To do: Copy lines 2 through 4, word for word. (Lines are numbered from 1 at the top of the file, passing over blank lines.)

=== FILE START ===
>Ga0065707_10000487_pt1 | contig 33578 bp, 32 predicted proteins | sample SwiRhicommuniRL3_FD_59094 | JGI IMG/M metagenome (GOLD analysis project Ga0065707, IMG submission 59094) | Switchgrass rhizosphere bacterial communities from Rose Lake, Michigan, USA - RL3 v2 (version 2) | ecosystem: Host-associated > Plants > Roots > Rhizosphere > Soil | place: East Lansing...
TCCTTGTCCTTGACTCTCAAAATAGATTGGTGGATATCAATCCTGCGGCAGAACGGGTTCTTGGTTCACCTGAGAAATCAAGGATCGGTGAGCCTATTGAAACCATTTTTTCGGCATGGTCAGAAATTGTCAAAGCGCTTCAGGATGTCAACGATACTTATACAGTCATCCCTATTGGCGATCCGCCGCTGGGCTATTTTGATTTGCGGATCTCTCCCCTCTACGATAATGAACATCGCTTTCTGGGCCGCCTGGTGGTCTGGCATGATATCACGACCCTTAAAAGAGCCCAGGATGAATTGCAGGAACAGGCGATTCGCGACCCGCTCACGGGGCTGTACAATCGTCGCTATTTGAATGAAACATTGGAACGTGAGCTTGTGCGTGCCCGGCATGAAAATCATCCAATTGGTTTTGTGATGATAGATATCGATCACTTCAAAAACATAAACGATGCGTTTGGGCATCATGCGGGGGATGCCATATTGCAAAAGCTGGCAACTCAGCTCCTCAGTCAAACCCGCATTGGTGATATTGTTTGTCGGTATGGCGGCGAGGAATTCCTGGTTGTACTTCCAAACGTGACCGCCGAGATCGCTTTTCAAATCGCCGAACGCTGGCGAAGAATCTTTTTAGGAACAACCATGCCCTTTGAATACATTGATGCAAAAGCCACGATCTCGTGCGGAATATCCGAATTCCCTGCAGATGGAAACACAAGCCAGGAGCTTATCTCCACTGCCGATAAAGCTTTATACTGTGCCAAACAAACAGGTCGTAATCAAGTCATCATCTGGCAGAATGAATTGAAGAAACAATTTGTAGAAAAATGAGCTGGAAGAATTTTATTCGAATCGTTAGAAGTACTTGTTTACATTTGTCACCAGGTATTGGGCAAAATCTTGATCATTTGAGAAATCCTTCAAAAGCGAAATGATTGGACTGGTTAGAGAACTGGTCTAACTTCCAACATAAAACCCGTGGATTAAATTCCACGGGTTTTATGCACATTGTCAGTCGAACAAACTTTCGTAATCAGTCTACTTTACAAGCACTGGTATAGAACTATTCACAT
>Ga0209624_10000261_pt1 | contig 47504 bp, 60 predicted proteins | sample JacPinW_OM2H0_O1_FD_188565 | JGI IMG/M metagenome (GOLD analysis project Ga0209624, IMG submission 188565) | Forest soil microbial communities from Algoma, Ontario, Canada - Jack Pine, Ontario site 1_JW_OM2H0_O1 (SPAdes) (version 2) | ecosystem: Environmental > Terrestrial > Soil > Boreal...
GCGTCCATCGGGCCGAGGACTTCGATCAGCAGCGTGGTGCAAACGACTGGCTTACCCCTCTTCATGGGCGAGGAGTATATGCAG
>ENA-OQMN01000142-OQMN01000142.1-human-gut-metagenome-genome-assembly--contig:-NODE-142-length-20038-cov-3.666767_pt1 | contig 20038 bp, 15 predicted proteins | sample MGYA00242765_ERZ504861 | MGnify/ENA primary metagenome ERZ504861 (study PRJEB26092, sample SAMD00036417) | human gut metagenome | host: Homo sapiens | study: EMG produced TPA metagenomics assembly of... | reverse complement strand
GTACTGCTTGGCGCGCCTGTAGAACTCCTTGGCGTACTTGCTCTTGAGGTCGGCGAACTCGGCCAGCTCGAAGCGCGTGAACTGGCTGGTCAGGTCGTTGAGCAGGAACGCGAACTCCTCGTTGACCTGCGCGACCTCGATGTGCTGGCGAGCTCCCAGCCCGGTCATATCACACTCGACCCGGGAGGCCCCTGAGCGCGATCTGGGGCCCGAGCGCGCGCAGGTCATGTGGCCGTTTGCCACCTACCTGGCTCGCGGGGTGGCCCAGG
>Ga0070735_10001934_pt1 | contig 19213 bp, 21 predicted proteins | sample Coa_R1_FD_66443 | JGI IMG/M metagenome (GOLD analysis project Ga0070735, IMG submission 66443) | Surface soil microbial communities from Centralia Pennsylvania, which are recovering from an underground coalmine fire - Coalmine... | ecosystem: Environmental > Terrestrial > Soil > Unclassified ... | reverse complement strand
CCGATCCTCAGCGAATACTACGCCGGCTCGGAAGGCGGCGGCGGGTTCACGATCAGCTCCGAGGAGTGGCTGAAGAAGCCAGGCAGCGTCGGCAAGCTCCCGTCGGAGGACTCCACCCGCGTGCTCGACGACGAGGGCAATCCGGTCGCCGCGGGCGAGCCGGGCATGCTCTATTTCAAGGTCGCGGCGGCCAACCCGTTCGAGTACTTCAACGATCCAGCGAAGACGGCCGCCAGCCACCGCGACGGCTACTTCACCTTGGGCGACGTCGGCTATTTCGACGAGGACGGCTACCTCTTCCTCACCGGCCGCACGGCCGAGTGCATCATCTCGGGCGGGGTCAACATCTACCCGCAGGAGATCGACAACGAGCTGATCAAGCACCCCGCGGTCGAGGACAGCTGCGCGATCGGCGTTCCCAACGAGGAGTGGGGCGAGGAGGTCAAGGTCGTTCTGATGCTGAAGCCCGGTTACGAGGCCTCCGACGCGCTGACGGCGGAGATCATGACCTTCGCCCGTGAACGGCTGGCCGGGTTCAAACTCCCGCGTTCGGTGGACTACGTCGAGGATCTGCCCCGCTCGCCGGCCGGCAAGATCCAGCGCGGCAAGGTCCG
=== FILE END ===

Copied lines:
TCCTTGTCCTTGACTCTCAAAATAGATTGGTGGATATCAATCCTGCGGCAGAACGGGTTCTTGGTTCACCTGAGAAATCAAGGATCGGTGAGCCTATTGAAACCATTTTTTCGGCATGGTCAGAAATTGTCAAAGCGCTTCAGGATGTCAACGATACTTATACAGTCATCCCTATTGGCGATCCGCCGCTGGGCTATTTTGATTTGCGGATCTCTCCCCTCTACGATAATGAACATCGCTTTCTGGGCCGCCTGGTGGTCTGGCATGATATCACGACCCTTAAAAGAGCCCAGGATGAATTGCAGGAACAGGCGATTCGCGACCCGCTCACGGGGCTGTACAATCGTCGCTATTTGAATGAAACATTGGAACGTGAGCTTGTGCGTGCCCGGCATGAAAATCATCCAATTGGTTTTGTGATGATAGATATCGATCACTTCAAAAACATAAACGATGCGTTTGGGCATCATGCGGGGGATGCCATATTGCAAAAGCTGGCAACTCAGCTCCTCAGTCAAACCCGCATTGGTGATATTGTTTGTCGGTATGGCGGCGAGGAATTCCTGGTTGTACTTCCAAACGTGACCGCCGAGATCGCTTTTCAAATCGCCGAACGCTGGCGAAGAATCTTTTTAGGAACAACCATGCCCTTTGAATACATTGATGCAAAAGCCACGATCTCGTGCGGAATATCCGAATTCCCTGCAGATGGAAACACAAGCCAGGAGCTTATCTCCACTGCCGATAAAGCTTTATACTGTGCCAAACAAACAGGTCGTAATCAAGTCATCATCTGGCAGAATGAATTGAAGAAACAATTTGTAGAAAAATGAGCTGGAAGAATTTTATTCGAATCGTTAGAAGTACTTGTTTACATTTGTCACCAGGTATTGGGCAAAATCTTGATCATTTGAGAAATCCTTCAAAAGCGAAATGATTGGACTGGTTAGAGAACTGGTCTAACTTCCAACATAAAACCCGTGGATTAAATTCCACGGGTTTTATGCACATTGTCAGTCGAACAAACTTTCGTAATCAGTCTACTTTACAAGCACTGGTATAGAACTATTCACAT
>Ga0209624_10000261_pt1 | contig 47504 bp, 60 predicted proteins | sample JacPinW_OM2H0_O1_FD_188565 | JGI IMG/M metagenome (GOLD analysis project Ga0209624, IMG submission 188565) | Forest soil microbial communities from Algoma, Ontario, Canada - Jack Pine, Ontario site 1_JW_OM2H0_O1 (SPAdes) (version 2) | ecosystem: Environmental > Terrestrial > Soil > Boreal...
GCGTCCATCGGGCCGAGGACTTCGATCAGCAGCGTGGTGCAAACGACTGGCTTACCCCTCTTCATGGGCGAGGAGTATATGCAG